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Polynomial Question

  1. Nov 9, 2004 #1

    uart

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    Somebody gave me the following question, I was able to solve it but was unsure about some of the assumptions involved.

    Question : Given that the polynomial x^3 + m x^2 + 15 x - 7 has at least two rational roots then find m.

    Now the question didn't state that m had to be integer and I was unsure as to whether this was meant to be assumed or whether it could be deduced.

    Here's what I did.

    1. Since the product of the roots is 7 then two rational roots implies that the third root is also rational.

    2. I assumed that m was integer which meant that the rational roots where also integer. ( by the http://planetmath.org/encyclopedia/RationalRootTheorem.html [Broken] )

    3. Since there are very few ways of having integer roots that multiply to give 7 I easily found the possible roots of 7, 1, 1, that multiply to give 7 and also have sum of pair-products totalling to 15.

    4. So m = -(7 + 1 + 1) = -9


    So did I need to assume that m was integer or could it have been deduced?
     
    Last edited by a moderator: May 1, 2017
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  3. Nov 9, 2004 #2

    matt grime

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    You've found an m that satisfies the requirements. What does it matter that you assumed m was integer? It makes it easier and gives a unique solution, but so what? Had the assumption not yielded an answer then you couldn't conclude no solution existed, but that's all.

    7=xyz
    15=xy+xz+yz

    15=xy+x(7/xy)+y(7/xy)=xy+7y+7x

    so let x=2,

    15=2y+7y+14, so y=1/9, and hence z=63/2 would also work, so it is neither necessary for m to be an integer, nor is it deducible that m is one.
     
    Last edited: Nov 9, 2004
  4. Nov 9, 2004 #3

    uart

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    Yes I know that the solution is ok, and I'm sure it was the intended solution, but I am still uncertain as to whether it's unique.

    Is there any theroem that would have implied that m had to be integer once I had all three roots rational, all other coefficients integer, and a monic polynomial ?
     
  5. Nov 9, 2004 #4

    matt grime

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    See my example, in the above edited post. Clearly it is not necessary for m to be an integer, and cannot be deduced.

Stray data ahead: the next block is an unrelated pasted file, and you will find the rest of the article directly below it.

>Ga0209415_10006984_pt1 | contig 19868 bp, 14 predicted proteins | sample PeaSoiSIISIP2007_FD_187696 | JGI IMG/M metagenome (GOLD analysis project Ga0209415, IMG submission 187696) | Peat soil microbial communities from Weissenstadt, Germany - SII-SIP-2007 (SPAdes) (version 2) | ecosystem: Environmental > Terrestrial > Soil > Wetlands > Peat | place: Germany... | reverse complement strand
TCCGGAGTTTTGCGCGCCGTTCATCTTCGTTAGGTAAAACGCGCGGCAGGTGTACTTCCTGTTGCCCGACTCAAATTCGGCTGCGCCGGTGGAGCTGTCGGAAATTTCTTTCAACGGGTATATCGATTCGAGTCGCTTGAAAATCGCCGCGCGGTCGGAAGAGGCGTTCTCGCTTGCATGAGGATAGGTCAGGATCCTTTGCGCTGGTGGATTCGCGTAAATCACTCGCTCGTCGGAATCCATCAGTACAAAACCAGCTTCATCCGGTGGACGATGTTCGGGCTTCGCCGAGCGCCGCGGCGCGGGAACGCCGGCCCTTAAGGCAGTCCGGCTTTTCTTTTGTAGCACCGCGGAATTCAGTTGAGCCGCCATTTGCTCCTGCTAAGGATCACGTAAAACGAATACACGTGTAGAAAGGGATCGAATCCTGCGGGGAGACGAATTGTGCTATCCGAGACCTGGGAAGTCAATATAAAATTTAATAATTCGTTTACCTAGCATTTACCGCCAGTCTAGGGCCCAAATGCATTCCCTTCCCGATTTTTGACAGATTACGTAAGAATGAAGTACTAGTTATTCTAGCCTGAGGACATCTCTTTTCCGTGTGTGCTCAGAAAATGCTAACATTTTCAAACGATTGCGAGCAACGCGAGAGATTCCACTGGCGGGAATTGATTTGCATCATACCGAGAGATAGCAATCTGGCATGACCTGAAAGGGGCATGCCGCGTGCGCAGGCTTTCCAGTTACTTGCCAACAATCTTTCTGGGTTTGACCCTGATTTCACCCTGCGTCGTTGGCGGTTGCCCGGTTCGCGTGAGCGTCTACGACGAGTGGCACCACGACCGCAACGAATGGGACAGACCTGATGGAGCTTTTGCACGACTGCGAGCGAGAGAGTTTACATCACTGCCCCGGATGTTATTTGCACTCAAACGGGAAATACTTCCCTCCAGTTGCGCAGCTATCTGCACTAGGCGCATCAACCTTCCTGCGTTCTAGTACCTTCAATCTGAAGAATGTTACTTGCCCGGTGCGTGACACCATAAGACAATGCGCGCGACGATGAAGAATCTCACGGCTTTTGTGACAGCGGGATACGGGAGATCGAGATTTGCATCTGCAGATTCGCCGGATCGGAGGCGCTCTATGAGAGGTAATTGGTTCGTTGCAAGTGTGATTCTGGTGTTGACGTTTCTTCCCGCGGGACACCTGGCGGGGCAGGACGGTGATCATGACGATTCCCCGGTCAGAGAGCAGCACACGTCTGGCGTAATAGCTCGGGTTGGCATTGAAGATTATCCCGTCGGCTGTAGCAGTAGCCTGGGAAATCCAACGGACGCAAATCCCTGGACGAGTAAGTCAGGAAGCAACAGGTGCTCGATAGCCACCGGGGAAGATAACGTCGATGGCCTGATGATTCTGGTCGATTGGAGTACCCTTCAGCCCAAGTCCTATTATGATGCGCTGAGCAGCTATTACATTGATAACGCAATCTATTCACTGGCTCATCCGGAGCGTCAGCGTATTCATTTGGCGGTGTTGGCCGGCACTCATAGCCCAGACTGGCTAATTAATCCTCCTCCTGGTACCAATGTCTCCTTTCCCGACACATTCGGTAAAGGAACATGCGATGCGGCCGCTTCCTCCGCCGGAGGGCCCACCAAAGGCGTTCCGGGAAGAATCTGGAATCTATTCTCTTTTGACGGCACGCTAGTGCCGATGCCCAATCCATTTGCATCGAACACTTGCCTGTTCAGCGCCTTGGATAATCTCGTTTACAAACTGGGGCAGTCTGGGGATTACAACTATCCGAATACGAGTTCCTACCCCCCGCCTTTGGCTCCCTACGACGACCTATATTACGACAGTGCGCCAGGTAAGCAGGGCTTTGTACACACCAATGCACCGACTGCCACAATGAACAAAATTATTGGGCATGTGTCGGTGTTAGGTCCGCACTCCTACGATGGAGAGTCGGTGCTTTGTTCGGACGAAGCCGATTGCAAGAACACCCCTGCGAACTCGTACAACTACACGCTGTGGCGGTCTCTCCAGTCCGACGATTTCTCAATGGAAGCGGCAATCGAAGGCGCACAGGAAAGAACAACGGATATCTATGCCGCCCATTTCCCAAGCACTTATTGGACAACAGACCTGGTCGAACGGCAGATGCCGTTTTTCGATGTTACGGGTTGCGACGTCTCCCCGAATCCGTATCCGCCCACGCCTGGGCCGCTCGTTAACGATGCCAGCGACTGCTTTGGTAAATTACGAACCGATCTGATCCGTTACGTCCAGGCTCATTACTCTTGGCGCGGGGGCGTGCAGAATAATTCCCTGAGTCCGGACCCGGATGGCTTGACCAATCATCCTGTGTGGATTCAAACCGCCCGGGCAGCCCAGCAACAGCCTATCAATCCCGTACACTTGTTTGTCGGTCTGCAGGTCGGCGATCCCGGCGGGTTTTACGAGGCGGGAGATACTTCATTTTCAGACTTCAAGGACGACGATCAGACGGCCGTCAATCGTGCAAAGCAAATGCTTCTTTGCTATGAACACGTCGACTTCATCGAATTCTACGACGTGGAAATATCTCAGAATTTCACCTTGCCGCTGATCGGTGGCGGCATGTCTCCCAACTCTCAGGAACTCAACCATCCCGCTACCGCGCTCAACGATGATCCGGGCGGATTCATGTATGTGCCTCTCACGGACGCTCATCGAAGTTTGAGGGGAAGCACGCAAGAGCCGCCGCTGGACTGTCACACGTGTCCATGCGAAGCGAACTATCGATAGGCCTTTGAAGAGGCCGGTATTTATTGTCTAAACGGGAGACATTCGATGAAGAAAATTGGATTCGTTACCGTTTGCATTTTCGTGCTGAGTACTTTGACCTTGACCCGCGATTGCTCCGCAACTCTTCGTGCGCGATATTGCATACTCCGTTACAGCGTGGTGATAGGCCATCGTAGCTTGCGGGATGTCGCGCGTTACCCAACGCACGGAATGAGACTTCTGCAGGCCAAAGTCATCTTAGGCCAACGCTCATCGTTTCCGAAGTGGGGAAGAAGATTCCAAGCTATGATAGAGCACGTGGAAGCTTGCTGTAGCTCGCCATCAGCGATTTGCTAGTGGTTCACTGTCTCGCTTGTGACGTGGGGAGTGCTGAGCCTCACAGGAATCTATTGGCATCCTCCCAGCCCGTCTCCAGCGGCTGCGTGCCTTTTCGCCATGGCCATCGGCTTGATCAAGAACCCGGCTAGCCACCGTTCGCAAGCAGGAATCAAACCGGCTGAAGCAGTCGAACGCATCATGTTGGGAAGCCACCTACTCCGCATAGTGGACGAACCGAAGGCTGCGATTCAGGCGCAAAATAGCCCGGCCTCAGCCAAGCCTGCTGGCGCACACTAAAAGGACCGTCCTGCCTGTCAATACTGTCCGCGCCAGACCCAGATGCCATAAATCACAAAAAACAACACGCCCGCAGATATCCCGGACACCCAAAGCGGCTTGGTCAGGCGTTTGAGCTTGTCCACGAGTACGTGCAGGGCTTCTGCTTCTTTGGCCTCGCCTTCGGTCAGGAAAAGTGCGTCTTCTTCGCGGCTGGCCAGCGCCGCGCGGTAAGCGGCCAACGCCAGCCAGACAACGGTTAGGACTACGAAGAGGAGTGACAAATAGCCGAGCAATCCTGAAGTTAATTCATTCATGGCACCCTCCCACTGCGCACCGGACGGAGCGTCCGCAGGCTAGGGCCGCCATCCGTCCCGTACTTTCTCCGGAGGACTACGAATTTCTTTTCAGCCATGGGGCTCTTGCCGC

6. Nov 9, 2004 #5

    uart

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    Thanks Matt, that's just what I wanted to know. :)
     
  7. Nov 9, 2004 #6

    uart

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    Hang on Matt, there is a mistake in that example.

    It should be 15 = xy + 7/x + 7/y.

    x=2 leads to a quadratic with irrational solutions for y.
     
    Last edited: Nov 9, 2004
  8. Nov 9, 2004 #7

    matt grime

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    It's also clear that the choice of x=2 was completely arbitrary, and any rational would have yielded an answer.
     
  9. Nov 9, 2004 #8

    uart

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    With the corrected equation (15 = xy + 7/x + 7/y), I don't think there is any possible rational solution for x and y other than the integer solution (x=1, y=1). I'm not sure how to prove that though.
     
  10. Nov 9, 2004 #9

    matt grime

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    Damn, buggered that one up then.

    need 15xy=x^2y^2 +7y+7x, so y is rational iff (7-15x)^2 - 28x^3 has rational square root (for some rational x) which seems too hard to solve, so I think we should assume that they meant that m was an integer, but let's try: we need to find a/b=x such that

    (7b-15a)^2/b^2 - 28a^3/b^3 is a perfect square, If we let b be a square number, then it suffices (though is not necessary) that

    b(7b-15a)^2-28a^3 is also a square. Anyone any suggestions?

    In general though there is no theorem that states: if P is a monic poly with rational roots, then all but one coeff integer implies the last one must be: consider

    x^2 - ax+1, If a=2, then there are two integer solutions, though in general

    a=p+q where p=1/q and p is any rational will do, and I don't see it changing generally for higher degree polys: it really will depend on the poly in question.
     
    Last edited: Nov 9, 2004
  11. Nov 9, 2004 #10

    JasonRox

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    What if m=-x? No one said it was a constant.
     
  12. Nov 9, 2004 #11
    It was stated that it is a polynomial. And, polynomials are in the form of [tex] a_{n}x^{n} + a_{n-1}x^{n-1} + a_{n-2}x^{n-2}+...+a_{2}x^{2}+a_{1}x^{1}+a_{0}[/tex] where the a's are constant coefficients. So it is assumed that "m" in his problem would be a constant coefficient.
     
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